Discouraging and frustrating are not the two words you want to hear from the chairman of the St. Johns County School Board on the first day of school. But that's how Tommy Allen describes the daunting task of managing growth within the county now that the Florida legislature cut hundreds of million of dollars from the budget of public schools.
It's especially a problem for St. Johns County, which is the top-rated school school district in Florida and the state's fastest-growing district.
"Four hundred million has been taken away from us and been put in a different pot, for teacher salaries specifically, that (will) be redistributed by the Legislature," Allen said. "So what are you going to do to offset that? You do what I'm doing right now: sweat."
Allen spoke about the dilemma while touring a new kindergarten-through-8th-grade school opening this year in Nocatee.
While this mammoth new building school and the expansion of nearby Nease High School may suggest the county has the money it needs to keep up with explosive growth, the school board chairman is blunt about the district's future.
"The problem is that train wreck is going to happen sooner or later," Allen said. "We might be able to dodge it for another year or so, but if it continues, we don't have the money to build the next school that we are going to need, and we need to build one a year."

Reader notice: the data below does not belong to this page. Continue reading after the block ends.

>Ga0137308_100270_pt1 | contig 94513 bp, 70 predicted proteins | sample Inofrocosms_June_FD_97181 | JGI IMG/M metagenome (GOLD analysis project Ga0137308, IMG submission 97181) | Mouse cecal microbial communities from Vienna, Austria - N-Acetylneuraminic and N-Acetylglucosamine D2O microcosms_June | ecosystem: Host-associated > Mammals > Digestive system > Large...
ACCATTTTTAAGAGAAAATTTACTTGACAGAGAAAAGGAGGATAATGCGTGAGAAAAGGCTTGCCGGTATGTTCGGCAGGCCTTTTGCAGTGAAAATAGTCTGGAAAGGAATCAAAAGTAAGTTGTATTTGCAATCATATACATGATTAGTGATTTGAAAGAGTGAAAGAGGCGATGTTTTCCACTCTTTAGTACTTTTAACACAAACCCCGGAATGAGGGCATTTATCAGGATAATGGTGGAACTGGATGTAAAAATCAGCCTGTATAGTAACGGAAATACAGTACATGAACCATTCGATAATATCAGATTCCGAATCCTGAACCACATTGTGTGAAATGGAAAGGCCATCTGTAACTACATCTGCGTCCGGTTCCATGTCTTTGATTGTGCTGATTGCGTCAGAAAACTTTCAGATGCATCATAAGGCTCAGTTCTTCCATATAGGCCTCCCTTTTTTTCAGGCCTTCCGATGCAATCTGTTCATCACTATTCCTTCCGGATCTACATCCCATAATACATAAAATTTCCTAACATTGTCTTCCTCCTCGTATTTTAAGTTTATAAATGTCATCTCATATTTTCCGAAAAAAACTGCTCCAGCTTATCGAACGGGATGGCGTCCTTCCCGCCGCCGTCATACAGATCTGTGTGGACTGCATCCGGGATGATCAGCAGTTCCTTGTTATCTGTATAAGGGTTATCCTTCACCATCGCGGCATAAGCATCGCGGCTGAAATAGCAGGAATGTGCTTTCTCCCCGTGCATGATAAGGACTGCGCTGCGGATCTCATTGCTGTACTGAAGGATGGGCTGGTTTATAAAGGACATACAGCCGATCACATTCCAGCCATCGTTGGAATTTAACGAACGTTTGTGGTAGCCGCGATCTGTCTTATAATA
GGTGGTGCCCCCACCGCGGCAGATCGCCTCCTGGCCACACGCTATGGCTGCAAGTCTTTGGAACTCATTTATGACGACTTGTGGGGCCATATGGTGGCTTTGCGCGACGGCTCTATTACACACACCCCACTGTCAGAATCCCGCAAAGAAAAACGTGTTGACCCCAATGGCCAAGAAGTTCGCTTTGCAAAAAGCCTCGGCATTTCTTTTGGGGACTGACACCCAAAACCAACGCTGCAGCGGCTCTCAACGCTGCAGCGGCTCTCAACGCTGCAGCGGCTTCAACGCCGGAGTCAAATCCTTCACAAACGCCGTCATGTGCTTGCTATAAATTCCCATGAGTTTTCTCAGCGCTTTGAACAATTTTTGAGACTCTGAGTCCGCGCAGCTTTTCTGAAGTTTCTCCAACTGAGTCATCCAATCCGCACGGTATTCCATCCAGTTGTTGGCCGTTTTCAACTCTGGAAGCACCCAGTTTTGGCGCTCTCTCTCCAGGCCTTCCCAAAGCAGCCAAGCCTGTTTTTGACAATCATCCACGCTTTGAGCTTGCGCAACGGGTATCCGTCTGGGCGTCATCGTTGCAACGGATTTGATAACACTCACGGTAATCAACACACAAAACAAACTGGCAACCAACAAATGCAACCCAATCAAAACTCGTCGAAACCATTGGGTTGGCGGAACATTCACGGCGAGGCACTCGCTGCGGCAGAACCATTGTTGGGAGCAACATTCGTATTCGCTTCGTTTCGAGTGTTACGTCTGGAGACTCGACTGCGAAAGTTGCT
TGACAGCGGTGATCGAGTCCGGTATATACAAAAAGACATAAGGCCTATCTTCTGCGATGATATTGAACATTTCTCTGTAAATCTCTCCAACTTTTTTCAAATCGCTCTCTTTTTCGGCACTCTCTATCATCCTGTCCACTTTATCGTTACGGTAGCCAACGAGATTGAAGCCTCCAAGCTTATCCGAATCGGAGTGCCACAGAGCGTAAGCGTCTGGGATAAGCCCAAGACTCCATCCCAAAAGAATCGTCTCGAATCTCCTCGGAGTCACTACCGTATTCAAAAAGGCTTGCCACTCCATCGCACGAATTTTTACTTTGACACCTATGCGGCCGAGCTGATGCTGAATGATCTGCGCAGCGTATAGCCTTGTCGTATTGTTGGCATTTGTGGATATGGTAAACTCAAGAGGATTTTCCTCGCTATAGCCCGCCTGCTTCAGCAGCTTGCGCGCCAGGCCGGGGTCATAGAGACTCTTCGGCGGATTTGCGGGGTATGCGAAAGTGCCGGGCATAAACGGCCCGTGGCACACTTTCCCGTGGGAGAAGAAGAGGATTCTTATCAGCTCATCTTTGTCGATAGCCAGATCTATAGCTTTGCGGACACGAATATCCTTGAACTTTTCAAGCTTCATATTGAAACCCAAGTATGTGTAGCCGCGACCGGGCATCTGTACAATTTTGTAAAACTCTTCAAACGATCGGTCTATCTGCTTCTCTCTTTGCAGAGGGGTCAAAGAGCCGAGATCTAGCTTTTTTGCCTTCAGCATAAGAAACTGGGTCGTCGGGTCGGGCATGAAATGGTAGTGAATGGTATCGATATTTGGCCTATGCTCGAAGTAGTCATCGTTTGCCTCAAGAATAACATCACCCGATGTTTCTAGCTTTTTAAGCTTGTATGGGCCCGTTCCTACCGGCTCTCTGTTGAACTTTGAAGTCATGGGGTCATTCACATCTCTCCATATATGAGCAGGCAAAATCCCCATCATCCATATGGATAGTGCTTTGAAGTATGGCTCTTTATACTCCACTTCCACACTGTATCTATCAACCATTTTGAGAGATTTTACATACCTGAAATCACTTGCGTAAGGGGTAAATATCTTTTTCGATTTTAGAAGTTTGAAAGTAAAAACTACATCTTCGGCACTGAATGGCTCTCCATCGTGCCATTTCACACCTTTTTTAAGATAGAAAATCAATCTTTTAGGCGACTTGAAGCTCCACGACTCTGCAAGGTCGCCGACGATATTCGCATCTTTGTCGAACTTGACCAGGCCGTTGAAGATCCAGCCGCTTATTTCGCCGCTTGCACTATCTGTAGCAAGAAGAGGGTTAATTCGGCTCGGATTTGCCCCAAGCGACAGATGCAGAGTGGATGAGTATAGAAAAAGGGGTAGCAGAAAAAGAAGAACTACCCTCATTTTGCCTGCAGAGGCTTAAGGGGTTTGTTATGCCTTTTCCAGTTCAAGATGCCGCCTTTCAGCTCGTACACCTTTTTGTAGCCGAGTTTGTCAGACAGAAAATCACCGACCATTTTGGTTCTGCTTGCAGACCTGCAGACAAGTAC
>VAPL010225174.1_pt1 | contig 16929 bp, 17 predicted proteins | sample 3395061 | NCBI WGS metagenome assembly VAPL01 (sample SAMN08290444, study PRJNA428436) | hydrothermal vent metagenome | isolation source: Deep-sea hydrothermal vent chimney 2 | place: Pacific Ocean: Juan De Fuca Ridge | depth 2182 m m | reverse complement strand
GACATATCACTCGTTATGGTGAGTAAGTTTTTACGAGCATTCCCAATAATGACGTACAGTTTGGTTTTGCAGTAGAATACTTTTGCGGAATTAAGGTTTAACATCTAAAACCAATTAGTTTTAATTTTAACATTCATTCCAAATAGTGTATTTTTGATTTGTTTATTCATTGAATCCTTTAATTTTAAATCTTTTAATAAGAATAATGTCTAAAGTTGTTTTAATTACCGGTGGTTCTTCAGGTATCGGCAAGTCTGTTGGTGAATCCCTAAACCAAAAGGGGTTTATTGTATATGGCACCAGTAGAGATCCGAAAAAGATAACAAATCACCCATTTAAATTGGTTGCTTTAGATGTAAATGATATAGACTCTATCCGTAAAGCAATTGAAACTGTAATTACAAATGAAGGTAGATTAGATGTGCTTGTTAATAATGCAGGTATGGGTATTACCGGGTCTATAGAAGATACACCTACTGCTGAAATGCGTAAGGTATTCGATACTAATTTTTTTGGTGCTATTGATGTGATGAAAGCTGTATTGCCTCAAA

This is in spite of a half-cent sales tax the voters approved in 2015.
Allen said the district still has to build an elementary school in the south end of the county and has to pay to expand South Woods Elementary and Liberty Pines Academy.
Allen said he does not like the idea of building massive K-8 schools, where at least 1,400 student will attend, but the district has no choice. With the expansion of Nease, 2,200 students will now attend.
"Now what that means is in order for us to get the money from the state, we've got to have about 3,300 over-enrolled -- over capacity -- before we can go through the process of the state to get money to rebuild. So where are we going to put them? Well, we've been putting them in portables. I don't know what else we can do, and that's the sad thing. It's very discouraging," Allen said.
With 3.6 percent growth in student population this year, the St. Johns County school district is already playing catch up. It committed last year to a 2 percent pay raise for teachers -- the state gave the district less than half that -- so it's had to dip into its reserve to make up the difference.
The district expects nearly 16,000 students to move to St. Johns County in the next 10 years. While the dedicated sales tax revenue will help, Allen said if the legislature keeps cutting what it gives to schools, St. Johns County won't be able to keep up with growth.